Friday, November 15, 2013
As the pre-dawn darkness gave way to a post-dawn gray, a look not that uncommon in the early hours of November, I began to uptick my stride. The temperature was cold - in the lows 20s. Actually, it was downright frigid, especially since the sun was still low on the horizon. The only way to get warm was to run a little faster. Just a little faster. There was no one else around. The air was still. The woods was quiet. Just my breath. Occasionally I'd see a buck with a doe or two in tow, but for the most part I was alone. My fingers, crippled in a fist inside my gloves, were numb, but I knew that I'd soon feel them again, hopefully within the next couple of miles. Out of the gate I was running 6:30s, but a few miles in I was clicking 6:10s. Near the end I was running ten miles per hour. Without exerting too much effort, I tried to creep down and *kiss* marathon pace (5:35s), something which got much easier each day I ran. It was a good sign - I realized I was finally gaining some momentum. Things were looking up.
I haven't posted here on my blog very much, because:
1. I've been writing a book and the last thing I want to do at the end of a day is write MORE and,
2. My training has been piss poor and my races even worse.
The last week or so, while struggling through the cold November air, has actually rejuvenated my spirits. I love winter running (I know it's not winter yet, but...) and I am hoping this bodes well for things to come. In addition, my knee pain, the not 100% gone, has subsided considerably.
LAST WEEK, I got in 72 miles, my first 10-mile-a-day average in quite some time. Last Saturday, I jumped in the local Cardinal 5k and got schooled by a pair of Ethiopians and some younger dude who looked like Thor. I went out in 4:47, which obviously taxed me since my last two miles were 5:23. Yikes. I tried my best to push this into the back of my mind and treat it as a workout...since I am not doing any lately, but 16:03 for 5k is hard for me to swallow. The next day I ran 14 in Rock Creek Park, the last four fairly hard...for punishment.
THIS WEEK, I should hit 75. In addition, I've found steady employment, which will keep me grounded here in DC until the end of January (translation - good training).
On Monday, Veteran's Day, I ran with Sebi, Sam and Sam's buddy from Pierce Mill. I got in 8.5.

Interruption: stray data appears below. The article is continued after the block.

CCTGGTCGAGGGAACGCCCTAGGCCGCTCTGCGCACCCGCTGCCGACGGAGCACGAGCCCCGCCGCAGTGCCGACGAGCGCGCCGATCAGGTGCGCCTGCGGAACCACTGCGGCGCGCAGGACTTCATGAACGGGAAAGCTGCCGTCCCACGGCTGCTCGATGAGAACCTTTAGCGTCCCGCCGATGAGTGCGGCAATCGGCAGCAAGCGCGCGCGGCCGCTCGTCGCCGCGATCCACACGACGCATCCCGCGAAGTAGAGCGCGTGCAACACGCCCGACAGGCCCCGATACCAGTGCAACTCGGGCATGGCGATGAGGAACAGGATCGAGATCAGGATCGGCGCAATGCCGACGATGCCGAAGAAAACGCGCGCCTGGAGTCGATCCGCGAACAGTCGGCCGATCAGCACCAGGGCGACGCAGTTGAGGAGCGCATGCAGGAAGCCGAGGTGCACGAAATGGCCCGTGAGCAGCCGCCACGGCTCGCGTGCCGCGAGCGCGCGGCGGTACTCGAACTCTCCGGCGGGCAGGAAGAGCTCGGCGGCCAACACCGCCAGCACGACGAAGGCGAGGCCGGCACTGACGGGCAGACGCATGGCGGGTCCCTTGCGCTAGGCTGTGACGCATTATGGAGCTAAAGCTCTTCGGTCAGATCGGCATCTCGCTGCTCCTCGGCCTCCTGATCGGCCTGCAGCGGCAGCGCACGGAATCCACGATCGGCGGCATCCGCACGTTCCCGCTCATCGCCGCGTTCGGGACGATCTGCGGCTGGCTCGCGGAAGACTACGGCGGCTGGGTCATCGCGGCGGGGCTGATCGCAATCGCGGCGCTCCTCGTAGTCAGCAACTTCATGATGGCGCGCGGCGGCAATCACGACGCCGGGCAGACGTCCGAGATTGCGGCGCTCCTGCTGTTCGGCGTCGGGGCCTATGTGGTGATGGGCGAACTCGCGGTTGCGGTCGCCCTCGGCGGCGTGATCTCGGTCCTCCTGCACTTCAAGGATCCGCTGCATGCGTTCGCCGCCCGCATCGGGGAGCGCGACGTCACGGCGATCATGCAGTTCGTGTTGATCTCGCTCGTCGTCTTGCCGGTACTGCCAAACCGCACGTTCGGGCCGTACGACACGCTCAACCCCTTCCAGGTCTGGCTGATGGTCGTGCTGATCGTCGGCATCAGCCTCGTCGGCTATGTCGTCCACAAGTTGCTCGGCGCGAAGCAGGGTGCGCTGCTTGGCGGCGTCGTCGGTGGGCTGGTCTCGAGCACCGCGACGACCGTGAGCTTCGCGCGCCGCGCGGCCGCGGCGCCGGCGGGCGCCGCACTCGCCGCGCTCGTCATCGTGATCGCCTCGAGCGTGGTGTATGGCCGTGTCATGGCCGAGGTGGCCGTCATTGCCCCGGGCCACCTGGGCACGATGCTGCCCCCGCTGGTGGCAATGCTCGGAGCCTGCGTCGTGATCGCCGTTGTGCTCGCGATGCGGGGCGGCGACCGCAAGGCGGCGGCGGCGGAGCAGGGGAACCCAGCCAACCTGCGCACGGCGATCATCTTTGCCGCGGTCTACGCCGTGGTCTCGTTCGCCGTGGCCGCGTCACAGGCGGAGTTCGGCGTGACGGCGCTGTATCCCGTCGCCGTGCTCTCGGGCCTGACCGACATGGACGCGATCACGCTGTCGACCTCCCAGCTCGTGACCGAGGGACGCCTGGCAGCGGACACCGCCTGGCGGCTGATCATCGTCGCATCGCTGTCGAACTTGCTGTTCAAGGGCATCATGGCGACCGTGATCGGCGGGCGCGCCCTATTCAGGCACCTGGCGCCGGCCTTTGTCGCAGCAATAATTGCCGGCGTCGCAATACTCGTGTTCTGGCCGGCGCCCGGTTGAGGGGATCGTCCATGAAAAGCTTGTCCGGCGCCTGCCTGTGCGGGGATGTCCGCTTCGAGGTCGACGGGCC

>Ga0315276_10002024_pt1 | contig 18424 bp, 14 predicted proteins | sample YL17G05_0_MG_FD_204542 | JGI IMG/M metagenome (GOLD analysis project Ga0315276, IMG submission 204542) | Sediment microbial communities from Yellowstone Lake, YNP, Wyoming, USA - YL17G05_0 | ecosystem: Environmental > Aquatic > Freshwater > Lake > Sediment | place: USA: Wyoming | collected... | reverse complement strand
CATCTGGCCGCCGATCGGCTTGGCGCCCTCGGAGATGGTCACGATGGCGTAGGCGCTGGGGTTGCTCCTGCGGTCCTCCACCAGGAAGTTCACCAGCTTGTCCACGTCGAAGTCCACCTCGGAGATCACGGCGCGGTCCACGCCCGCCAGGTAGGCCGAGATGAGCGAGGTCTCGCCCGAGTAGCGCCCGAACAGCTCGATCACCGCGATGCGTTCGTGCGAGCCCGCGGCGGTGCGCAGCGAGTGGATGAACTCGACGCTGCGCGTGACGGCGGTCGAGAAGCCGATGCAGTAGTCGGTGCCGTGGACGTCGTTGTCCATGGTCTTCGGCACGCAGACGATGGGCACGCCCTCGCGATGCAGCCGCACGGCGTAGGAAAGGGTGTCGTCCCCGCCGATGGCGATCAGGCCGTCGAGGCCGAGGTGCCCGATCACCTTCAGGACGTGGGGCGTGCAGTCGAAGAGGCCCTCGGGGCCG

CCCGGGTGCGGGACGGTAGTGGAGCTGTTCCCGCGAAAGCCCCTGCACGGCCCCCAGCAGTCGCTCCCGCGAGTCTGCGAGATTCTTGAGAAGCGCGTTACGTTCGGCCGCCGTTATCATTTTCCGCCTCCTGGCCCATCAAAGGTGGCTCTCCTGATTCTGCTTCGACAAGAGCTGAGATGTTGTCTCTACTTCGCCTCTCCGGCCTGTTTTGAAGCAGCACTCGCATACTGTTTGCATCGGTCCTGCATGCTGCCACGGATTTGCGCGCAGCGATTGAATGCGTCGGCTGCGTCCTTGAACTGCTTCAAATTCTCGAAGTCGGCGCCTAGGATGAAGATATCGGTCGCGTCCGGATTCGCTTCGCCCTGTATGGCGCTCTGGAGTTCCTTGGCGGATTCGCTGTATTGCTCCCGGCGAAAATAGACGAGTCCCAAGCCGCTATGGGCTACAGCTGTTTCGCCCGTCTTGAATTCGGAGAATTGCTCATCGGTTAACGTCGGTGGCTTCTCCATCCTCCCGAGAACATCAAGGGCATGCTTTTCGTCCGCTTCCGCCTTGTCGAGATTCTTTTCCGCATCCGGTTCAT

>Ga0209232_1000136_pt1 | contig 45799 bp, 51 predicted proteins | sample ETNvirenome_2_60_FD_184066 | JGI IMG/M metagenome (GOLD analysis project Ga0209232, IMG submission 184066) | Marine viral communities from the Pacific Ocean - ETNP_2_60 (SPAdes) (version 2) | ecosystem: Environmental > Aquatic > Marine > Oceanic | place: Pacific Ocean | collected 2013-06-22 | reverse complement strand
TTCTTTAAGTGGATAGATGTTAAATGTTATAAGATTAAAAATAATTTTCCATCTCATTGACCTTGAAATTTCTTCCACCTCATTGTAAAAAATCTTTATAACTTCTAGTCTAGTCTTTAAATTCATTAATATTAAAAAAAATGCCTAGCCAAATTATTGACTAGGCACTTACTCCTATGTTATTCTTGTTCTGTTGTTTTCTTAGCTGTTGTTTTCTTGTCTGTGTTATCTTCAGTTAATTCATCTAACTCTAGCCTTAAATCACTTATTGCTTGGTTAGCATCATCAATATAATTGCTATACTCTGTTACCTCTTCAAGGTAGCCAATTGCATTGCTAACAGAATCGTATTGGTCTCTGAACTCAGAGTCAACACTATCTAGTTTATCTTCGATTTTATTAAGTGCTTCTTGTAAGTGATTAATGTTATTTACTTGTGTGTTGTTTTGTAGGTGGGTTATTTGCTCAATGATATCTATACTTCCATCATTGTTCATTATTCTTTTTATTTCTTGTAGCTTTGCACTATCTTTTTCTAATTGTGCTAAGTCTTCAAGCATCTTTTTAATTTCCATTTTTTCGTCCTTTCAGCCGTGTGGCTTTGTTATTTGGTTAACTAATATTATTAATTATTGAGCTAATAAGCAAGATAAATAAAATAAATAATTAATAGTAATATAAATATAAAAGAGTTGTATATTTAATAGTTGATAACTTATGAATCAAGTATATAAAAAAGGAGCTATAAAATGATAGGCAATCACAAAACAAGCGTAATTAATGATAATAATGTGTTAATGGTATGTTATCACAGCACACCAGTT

On Tuesday, I ran a solo 9.5 from North Bethesda (started my GPS a half mile in). After running some of the hills east of Rock Creek, I found myself gliding along at 5:35 pace.
On Wednesday, I ran a solo 9.5 down/around Tilden Park. I like running here - a little bit of trails and plenty of neighborhood hills.
On Thursday, I hammered 10.5 miles in/around the Gold Miner's Loop near Old Angler's Inn. Again, lots of hills, which left me worked.
On Friday, I ran down to the Walter Reed Annex Trails and got in 12 miles. By mile 3 I was already running pretty fast (again, to warm myself up) and I kept that effort up for the remainder of the run (effort, not necessarily pace since the trails near the Annex are slower than the meandering Rock Creek Trail (bike path).
If you look at the Garmin links, you will see an obviously trend - my daily runs are being run a lot harder than normal - starting out at 6:30s and finishing between 5:35-5:50 (depending on terrain).
On Saturday, I ran with Sam down to Radio Tower Field (AKA Cell Phone Field) for a workout. His plan was to tempo 8k. My plan was to tempo 2k then run the next 2k hard. We hit mile 1 in 5:19 then I hit my next mile in 4:54. I was taxed and came through 2.5 in a hair under 13:00. I ran the last half mile of Sam's workout before jumping in a 5 x 30 seconds. When all was said and done I had 11 miles in.
On Sunday, Sam and I ran south from the LBJ Memorial Grove down to Old Town to watch the .US (12k) Road Race Champs. Tex and his buddy from college met us 6 miles into our run and we proceeded to catch the runners filing past at various stages of the race. In one of the most bizarre running experiences in recent memory, our quartet watched as Abdi Abdirahman came crashing to the pavement as he negotiated a 180-degree turn, somewhere between miles 5 and 6. We surmised he slipped on a piece of metal embedded in the road; still wet from the rain we got the night before. He went down hard and proceeded to grip his leg(s) in distress. For 30-seconds, Abdi writhed about on the pavement...all while course marshalls and cops looked on. What was going on? How come no one was helping him? Meanwhile, others runners were flying around the turn. It was only a matter of time until some careened into him and joined him on the pavement. Like Batman and Robin (me, of course being Batman), Sam and I dashed across the street and grabbed the four-time Olympian by his skinny arms. "Get up," we yelled at him. We wanted to get him off the race course - quickly (again, he was invisible to oncoming runners due to the sharp turn). He asked how his face was and it was then I realized he had bashed the side of his head on the pavement when he fell. We reassured him he wasn't too banged up (he wasn't). Eventually, after what seemed like an eternity, we convinced Abdi to stumble off the road. Some elite athletes whipped past and silently cursed us "pedestrians" for being in the way. Others understood we were helping someone. Once Abdi was secure on the sidewalk, a woman took down his information and called medical. Ironically, the official had no idea who he was. "What is his race number," she shouted. Frustrated, Sam yelled back "It's Abdi -- just Abdi." Then, the cop who'd been staring at the spectacle from afar, yelled at us for being on the wrong side of the road and he forced us back across the street. No good deed goes unpunished. From there, we continued to the finish line and then ran north back to our parked cars - 14 miles.
75 miles for the week.